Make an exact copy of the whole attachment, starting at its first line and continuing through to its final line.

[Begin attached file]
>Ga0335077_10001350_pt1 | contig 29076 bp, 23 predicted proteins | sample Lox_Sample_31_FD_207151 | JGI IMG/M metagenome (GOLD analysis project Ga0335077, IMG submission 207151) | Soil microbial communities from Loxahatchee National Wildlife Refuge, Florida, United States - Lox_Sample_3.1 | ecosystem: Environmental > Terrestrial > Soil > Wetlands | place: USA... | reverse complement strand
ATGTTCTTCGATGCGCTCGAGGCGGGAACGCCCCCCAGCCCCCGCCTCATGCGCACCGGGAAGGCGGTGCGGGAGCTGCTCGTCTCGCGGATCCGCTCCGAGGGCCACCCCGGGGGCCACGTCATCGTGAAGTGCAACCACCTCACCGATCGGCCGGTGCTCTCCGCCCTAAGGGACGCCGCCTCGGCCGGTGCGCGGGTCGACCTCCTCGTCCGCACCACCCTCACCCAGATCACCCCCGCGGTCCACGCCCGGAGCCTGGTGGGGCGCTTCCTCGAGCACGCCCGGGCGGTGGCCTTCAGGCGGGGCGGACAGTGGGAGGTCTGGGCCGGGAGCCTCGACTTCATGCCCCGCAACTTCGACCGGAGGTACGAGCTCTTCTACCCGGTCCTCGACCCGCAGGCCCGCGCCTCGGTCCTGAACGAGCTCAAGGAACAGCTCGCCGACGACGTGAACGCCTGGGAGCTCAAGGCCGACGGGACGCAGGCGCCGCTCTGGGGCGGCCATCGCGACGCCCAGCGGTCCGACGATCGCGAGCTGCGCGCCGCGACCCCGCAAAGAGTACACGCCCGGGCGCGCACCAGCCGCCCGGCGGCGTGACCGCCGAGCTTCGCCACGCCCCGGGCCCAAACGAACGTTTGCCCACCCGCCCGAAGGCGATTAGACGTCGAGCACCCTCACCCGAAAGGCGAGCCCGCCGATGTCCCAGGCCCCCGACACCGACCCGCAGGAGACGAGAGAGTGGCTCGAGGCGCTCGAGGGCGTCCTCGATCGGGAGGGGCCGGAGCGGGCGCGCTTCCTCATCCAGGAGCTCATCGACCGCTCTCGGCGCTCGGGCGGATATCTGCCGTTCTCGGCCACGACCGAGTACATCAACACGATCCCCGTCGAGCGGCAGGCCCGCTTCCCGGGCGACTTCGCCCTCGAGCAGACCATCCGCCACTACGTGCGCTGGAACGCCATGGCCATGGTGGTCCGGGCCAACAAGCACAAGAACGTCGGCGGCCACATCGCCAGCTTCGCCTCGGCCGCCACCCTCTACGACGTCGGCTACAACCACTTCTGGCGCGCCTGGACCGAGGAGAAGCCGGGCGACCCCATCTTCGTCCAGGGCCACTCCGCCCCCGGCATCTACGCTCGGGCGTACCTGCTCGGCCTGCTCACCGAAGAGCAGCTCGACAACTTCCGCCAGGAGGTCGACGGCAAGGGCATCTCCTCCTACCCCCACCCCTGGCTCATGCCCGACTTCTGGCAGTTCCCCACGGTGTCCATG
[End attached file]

>Ga0335077_10001350_pt1 | contig 29076 bp, 23 predicted proteins | sample Lox_Sample_31_FD_207151 | JGI IMG/M metagenome (GOLD analysis project Ga0335077, IMG submission 207151) | Soil microbial communities from Loxahatchee National Wildlife Refuge, Florida, United States - Lox_Sample_3.1 | ecosystem: Environmental > Terrestrial > Soil > Wetlands | place: USA... | reverse complement strand
ATGTTCTTCGATGCGCTCGAGGCGGGAACGCCCCCCAGCCCCCGCCTCATGCGCACCGGGAAGGCGGTGCGGGAGCTGCTCGTCTCGCGGATCCGCTCCGAGGGCCACCCCGGGGGCCACGTCATCGTGAAGTGCAACCACCTCACCGATCGGCCGGTGCTCTCCGCCCTAAGGGACGCCGCCTCGGCCGGTGCGCGGGTCGACCTCCTCGTCCGCACCACCCTCACCCAGATCACCCCCGCGGTCCACGCCCGGAGCCTGGTGGGGCGCTTCCTCGAGCACGCCCGGGCGGTGGCCTTCAGGCGGGGCGGACAGTGGGAGGTCTGGGCCGGGAGCCTCGACTTCATGCCCCGCAACTTCGACCGGAGGTACGAGCTCTTCTACCCGGTCCTCGACCCGCAGGCCCGCGCCTCGGTCCTGAACGAGCTCAAGGAACAGCTCGCCGACGACGTGAACGCCTGGGAGCTCAAGGCCGACGGGACGCAGGCGCCGCTCTGGGGCGGCCATCGCGACGCCCAGCGGTCCGACGATCGCGAGCTGCGCGCCGCGACCCCGCAAAGAGTACACGCCCGGGCGCGCACCAGCCGCCCGGCGGCGTGACCGCCGAGCTTCGCCACGCCCCGGGCCCAAACGAACGTTTGCCCACCCGCCCGAAGGCGATTAGACGTCGAGCACCCTCACCCGAAAGGCGAGCCCGCCGATGTCCCAGGCCCCCGACACCGACCCGCAGGAGACGAGAGAGTGGCTCGAGGCGCTCGAGGGCGTCCTCGATCGGGAGGGGCCGGAGCGGGCGCGCTTCCTCATCCAGGAGCTCATCGACCGCTCTCGGCGCTCGGGCGGATATCTGCCGTTCTCGGCCACGACCGAGTACATCAACACGATCCCCGTCGAGCGGCAGGCCCGCTTCCCGGGCGACTTCGCCCTCGAGCAGACCATCCGCCACTACGTGCGCTGGAACGCCATGGCCATGGTGGTCCGGGCCAACAAGCACAAGAACGTCGGCGGCCACATCGCCAGCTTCGCCTCGGCCGCCACCCTCTACGACGTCGGCTACAACCACTTCTGGCGCGCCTGGACCGAGGAGAAGCCGGGCGACCCCATCTTCGTCCAGGGCCACTCCGCCCCCGGCATCTACGCTCGGGCGTACCTGCTCGGCCTGCTCACCGAAGAGCAGCTCGACAACTTCCGCCAGGAGGTCGACGGCAAGGGCATCTCCTCCTACCCCCACCCCTGGCTCATGCCCGACTTCTGGCAGTTCCCCACGGTGTCCATG